What Are the Side Effects of Tramadol in Dogs?
It's heartbreaking to see a dog suffering in pain. If it happens, it's important to seek immediate veterinarian care for pain medications that offer quick pain relief. We spoke with Dr. Shagufta Mulla, a veterinarian with a DVM degree from Colorado State University with 20 years of experience as a small animal veterinarian, to find out more about tramadol.
Whether your dog's pain is stemming from a sudden event, your dog is experiencing postoperative pain, or it's due to a chronic pain condition, your veterinarian might prescribe tramadol for pain relief. "It is marketed for humans under the brand name Ultram, among others," says Dr. Mulla. This drug is not currently approved for use in animals by the U.S. Food and Drug Administration, but some veterinarians may prescribe it under the FDA's "extra label" use provision.
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Debate surrounding tramadol use
There is an ongoing debate in veterinary medicine surrounding the efficacy of oral tramadol use for arthritis pain in dogs. "It's thought now that it might just elevate their mood, so it seems like they feel better, but it isn't doing much for their pain," says Dr. Mulla.
While it may give them a feeling of euphoria, in reality, the medicine may not be doing anything to relieve their acute pain. Some specialists believe the oral form is not effective for arthritis pain nor a post-op painkiller at all.
"It's being shown that if oral tramadol is used at all, it's a supplemental analgesic and should be combined with other primary pain meds like NSAIDs or other opioids," says Dr. Mulla. "That is, tramadol is no longer viewed as a primary analgesic — a drug to prescribe first — but as an add on to other pain relievers. Some specialists point blank say the oral form is not effective for arthritis pain or post-op pain. Vets still prescribe it though. Also, the Merck medical manual says it can be used alone but that info is dated 2016, which doesn't account for a 2018 study that was done."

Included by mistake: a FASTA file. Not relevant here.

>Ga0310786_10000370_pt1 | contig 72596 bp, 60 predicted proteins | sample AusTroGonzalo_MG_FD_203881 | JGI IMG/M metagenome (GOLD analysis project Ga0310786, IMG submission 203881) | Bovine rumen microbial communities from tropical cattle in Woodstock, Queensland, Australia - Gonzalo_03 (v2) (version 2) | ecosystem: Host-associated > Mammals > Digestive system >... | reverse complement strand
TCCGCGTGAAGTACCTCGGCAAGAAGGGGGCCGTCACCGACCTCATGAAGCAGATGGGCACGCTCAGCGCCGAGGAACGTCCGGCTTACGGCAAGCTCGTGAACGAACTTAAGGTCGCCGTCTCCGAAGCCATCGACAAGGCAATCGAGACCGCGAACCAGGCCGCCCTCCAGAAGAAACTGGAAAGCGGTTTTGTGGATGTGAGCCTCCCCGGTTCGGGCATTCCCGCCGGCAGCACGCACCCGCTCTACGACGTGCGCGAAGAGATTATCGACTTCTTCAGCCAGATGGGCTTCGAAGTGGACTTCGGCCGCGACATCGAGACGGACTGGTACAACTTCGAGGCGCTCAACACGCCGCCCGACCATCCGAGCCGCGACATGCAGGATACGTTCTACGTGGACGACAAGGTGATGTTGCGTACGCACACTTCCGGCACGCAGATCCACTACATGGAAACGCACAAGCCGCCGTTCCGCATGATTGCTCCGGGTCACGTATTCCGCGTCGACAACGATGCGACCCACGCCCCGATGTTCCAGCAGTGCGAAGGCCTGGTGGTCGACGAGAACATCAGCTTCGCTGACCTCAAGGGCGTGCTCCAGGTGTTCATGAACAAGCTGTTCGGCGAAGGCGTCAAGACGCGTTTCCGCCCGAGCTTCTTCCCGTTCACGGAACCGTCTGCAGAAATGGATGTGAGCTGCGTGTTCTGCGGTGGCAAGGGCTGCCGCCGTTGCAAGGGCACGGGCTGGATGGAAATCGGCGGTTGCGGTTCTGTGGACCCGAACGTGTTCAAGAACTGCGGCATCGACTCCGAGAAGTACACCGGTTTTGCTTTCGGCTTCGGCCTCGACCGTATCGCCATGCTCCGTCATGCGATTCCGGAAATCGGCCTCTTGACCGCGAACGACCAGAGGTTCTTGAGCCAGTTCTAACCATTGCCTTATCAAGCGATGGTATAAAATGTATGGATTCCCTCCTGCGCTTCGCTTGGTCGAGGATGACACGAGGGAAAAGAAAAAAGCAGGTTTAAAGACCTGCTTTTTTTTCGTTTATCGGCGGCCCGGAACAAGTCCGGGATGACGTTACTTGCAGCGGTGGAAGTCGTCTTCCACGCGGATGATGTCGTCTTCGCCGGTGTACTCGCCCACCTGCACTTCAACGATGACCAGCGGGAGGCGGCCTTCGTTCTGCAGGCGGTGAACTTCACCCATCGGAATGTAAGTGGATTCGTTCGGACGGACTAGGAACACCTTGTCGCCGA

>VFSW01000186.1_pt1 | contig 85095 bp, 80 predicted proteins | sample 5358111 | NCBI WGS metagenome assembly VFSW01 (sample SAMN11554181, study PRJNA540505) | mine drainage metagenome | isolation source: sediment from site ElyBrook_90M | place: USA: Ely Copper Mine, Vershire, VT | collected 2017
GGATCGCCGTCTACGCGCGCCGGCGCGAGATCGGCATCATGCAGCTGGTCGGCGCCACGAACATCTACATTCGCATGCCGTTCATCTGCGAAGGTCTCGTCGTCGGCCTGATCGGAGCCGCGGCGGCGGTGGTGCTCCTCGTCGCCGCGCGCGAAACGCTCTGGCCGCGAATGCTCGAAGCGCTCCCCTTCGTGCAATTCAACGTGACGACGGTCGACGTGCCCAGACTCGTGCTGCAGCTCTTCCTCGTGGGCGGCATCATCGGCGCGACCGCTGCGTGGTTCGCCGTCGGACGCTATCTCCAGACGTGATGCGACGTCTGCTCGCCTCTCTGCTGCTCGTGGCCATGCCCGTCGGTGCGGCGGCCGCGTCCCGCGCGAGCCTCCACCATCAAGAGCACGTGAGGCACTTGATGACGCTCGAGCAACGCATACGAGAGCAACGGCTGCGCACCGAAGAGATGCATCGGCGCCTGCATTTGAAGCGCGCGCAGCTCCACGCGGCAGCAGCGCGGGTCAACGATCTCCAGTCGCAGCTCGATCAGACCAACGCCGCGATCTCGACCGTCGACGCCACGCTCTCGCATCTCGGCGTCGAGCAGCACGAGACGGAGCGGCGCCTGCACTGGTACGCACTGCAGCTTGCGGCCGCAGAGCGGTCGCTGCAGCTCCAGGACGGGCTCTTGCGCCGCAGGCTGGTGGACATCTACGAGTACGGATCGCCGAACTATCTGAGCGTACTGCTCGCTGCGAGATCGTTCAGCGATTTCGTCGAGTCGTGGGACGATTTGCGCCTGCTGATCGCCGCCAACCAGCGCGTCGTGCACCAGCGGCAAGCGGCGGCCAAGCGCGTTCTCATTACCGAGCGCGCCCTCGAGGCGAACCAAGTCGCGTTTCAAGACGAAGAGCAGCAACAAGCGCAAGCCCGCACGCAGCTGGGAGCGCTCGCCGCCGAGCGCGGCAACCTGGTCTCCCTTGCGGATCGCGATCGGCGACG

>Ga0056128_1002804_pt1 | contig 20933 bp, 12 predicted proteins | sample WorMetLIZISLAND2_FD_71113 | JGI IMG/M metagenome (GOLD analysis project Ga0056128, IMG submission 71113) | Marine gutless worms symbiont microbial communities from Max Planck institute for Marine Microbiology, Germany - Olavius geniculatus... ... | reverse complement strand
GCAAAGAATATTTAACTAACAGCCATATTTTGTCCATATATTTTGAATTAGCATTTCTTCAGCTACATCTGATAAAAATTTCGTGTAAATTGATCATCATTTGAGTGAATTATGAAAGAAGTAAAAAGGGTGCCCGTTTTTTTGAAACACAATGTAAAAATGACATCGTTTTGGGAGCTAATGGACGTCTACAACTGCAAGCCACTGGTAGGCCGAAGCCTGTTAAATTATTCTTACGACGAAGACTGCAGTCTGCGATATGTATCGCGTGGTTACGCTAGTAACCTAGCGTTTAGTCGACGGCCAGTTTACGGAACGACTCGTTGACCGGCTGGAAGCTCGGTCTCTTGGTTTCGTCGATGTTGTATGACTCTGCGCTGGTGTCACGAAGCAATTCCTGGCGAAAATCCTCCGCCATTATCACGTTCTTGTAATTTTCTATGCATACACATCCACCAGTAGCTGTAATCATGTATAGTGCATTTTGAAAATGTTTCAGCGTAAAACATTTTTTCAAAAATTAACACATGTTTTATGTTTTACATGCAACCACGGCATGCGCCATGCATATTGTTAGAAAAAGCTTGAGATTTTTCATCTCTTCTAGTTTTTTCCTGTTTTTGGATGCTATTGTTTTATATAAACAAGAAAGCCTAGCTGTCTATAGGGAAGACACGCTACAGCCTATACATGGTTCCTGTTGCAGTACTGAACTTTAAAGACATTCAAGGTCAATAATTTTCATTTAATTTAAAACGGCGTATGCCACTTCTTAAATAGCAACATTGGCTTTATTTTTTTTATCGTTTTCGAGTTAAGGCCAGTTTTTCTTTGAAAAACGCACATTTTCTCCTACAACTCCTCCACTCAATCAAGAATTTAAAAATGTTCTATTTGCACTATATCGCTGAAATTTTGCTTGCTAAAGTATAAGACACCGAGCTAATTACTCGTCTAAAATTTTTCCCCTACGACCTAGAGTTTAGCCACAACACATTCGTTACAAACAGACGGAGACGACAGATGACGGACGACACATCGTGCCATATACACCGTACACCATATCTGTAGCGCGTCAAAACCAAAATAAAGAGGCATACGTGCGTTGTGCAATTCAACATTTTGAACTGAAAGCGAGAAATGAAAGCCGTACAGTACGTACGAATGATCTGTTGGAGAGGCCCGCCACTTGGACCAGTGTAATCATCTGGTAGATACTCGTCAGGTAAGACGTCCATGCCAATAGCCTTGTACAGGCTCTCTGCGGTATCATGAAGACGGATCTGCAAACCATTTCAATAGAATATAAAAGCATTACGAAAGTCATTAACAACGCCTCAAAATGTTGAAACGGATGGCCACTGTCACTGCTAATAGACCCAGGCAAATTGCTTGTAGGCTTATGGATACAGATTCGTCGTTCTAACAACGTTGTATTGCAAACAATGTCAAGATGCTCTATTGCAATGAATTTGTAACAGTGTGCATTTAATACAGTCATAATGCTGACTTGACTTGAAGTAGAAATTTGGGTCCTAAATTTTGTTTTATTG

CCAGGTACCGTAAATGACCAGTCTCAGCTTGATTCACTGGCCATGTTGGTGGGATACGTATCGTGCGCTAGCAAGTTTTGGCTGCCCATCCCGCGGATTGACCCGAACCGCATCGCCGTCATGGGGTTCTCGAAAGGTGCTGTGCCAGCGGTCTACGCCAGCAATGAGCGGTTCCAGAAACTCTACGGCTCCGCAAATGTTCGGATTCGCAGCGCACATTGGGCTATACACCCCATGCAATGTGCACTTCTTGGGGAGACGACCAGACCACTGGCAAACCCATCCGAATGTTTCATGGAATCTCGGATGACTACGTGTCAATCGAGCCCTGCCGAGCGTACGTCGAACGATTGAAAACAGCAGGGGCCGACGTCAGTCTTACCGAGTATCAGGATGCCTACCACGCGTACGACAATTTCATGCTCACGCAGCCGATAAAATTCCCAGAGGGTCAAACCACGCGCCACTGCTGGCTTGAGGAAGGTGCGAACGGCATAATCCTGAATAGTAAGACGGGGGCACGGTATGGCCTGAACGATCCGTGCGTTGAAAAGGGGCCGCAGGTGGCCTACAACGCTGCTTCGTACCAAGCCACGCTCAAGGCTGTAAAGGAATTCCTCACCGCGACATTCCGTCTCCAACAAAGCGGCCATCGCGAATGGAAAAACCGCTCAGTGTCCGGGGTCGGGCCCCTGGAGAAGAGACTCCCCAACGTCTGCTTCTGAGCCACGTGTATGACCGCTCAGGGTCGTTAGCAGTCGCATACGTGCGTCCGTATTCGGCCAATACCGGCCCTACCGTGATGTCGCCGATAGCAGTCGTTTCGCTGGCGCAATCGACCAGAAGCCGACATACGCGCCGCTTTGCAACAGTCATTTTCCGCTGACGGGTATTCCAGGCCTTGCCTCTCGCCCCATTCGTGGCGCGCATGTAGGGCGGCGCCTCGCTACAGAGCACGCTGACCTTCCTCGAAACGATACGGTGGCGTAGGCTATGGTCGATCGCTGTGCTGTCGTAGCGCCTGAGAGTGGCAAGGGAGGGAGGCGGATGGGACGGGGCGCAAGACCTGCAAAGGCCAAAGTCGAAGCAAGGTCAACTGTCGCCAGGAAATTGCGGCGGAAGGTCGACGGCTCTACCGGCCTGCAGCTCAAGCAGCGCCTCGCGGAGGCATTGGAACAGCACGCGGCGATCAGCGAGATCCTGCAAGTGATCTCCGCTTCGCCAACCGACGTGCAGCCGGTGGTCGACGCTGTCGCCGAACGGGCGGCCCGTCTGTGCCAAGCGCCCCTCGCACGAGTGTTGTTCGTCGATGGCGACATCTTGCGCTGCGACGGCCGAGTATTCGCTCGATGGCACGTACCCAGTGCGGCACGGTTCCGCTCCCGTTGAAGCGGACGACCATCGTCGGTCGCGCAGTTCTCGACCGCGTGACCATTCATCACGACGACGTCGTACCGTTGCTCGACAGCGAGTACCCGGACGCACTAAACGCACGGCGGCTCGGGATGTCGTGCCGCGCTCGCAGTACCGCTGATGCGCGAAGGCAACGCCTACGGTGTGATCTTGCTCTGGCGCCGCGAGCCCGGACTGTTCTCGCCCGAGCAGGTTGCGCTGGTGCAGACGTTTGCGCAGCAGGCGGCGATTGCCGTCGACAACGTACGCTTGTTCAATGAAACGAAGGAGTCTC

Tramadol hydrochloride for dogs
"Tramadol hydrochloride is an opioid similar to codeine, but it's synthetic," explains Dr. Mulla. Dogs in moderate or severe pain might receive tramadol along with non-steroidal anti-inflammatory drugs (NSAIDs). Tramadol is available in tablet form and is usually given two to three times daily.
Tramadol side effects in dogs
Although most dogs tolerate tramadol well, side effects that can harm your dog's health can occur. Some dogs experience side effects of tramadol that include gastrointestinal problems, nausea, loss of appetite, vomiting, and constipation. "Another side effect you might see is sleepiness," explains Dr. Mulla. Some animals might also experience potential side effects that include a decreased heart rate, but thankfully, it's usually not enough to harm the dog. You may also notice your dog's pupils constricting and an increase in panting.
If your dog takes the drug for a long period — six weeks or more — they could develop hypermotility (abnormal or excessive movement). "Dogs don't usually get diarrhea on tramadol, but abruptly discontinuing it after being on it for a while might cause diarrhea," Dr. Mulla says. A dog who is allergic to tramadol might exhibit hives, mouth swelling, or breathing problems. If you suspect an allergy or see any other concerning side effect, call your DVM immediately.
Tramadol overdose in dogs
If your veterinarian miscalculated the proper dosage or if you accidentally give too much to your dog tramadol may cause your dog to develop seizures or exhibit behavioral changes. In a worst-case scenario, your dog can suffer from cardiac arrest or respiratory depression and die. There's a chance your dog might go into a coma too. If your dog exhibits any signs of an overdose, take them to an emergency veterinary hospital immediately. After recovery, your veterinarian might opt to lower the dosage or switch your dog to another drug.
Contraindications of tramadol for dogs
Epileptic dogs, or those with a history of seizure disorders, should not receive tramadol, as the medication appears to lower the seizure threshold. If your dog has kidney disease or liver disease, your veterinarian might opt not to use tramadol or may lower the tramadol dosage. "The same holds true for elderly or debilitated canines in general as well as those who are pregnant or nursing puppies," says Dr. Mulla.
Dogs receiving anti-depressants or any medications acting on the central nervous system should not take tramadol. Pet owners should always tell their veterinarian about any medications or supplements a dog is currently receiving to avoid harmful drug interactions.
Although tramadol is not currently approved for use in animals by the U.S. Food and Drug Administration, some pet parents may have it prescribed under the FDA's "extra label" use provision. Its use is controversial, as some veterinarians don't believe it's actually a painkiller but rather just elevates a dog's mood. If your veterinarian does prescribe tramadol, be sure to monitor your dog closely for any allergic reactions or concerning side effects, and if you notice any, contact your veterinarian immediately.